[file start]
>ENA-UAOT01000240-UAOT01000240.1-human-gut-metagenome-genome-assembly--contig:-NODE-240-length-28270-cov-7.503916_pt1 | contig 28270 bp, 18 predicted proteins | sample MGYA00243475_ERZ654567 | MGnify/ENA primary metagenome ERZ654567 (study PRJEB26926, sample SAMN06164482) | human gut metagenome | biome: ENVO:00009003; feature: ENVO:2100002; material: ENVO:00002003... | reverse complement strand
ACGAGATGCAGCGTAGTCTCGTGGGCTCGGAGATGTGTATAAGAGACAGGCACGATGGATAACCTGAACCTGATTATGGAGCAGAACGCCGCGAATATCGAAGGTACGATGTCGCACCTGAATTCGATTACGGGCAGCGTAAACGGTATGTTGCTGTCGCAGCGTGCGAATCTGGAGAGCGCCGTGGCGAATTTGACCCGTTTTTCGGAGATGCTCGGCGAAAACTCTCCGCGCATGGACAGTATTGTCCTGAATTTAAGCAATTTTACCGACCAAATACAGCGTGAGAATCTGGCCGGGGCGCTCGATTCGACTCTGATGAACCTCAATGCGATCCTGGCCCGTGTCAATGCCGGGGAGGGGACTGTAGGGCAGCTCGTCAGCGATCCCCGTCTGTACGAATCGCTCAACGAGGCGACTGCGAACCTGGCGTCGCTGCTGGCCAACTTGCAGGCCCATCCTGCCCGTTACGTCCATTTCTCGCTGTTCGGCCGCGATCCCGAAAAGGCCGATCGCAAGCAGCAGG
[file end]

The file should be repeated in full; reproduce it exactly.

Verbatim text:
>ENA-UAOT01000240-UAOT01000240.1-human-gut-metagenome-genome-assembly--contig:-NODE-240-length-28270-cov-7.503916_pt1 | contig 28270 bp, 18 predicted proteins | sample MGYA00243475_ERZ654567 | MGnify/ENA primary metagenome ERZ654567 (study PRJEB26926, sample SAMN06164482) | human gut metagenome | biome: ENVO:00009003; feature: ENVO:2100002; material: ENVO:00002003... | reverse complement strand
ACGAGATGCAGCGTAGTCTCGTGGGCTCGGAGATGTGTATAAGAGACAGGCACGATGGATAACCTGAACCTGATTATGGAGCAGAACGCCGCGAATATCGAAGGTACGATGTCGCACCTGAATTCGATTACGGGCAGCGTAAACGGTATGTTGCTGTCGCAGCGTGCGAATCTGGAGAGCGCCGTGGCGAATTTGACCCGTTTTTCGGAGATGCTCGGCGAAAACTCTCCGCGCATGGACAGTATTGTCCTGAATTTAAGCAATTTTACCGACCAAATACAGCGTGAGAATCTGGCCGGGGCGCTCGATTCGACTCTGATGAACCTCAATGCGATCCTGGCCCGTGTCAATGCCGGGGAGGGGACTGTAGGGCAGCTCGTCAGCGATCCCCGTCTGTACGAATCGCTCAACGAGGCGACTGCGAACCTGGCGTCGCTGCTGGCCAACTTGCAGGCCCATCCTGCCCGTTACGTCCATTTCTCGCTGTTCGGCCGCGATCCCGAAAAGGCCGATCGCAAGCAGCAGG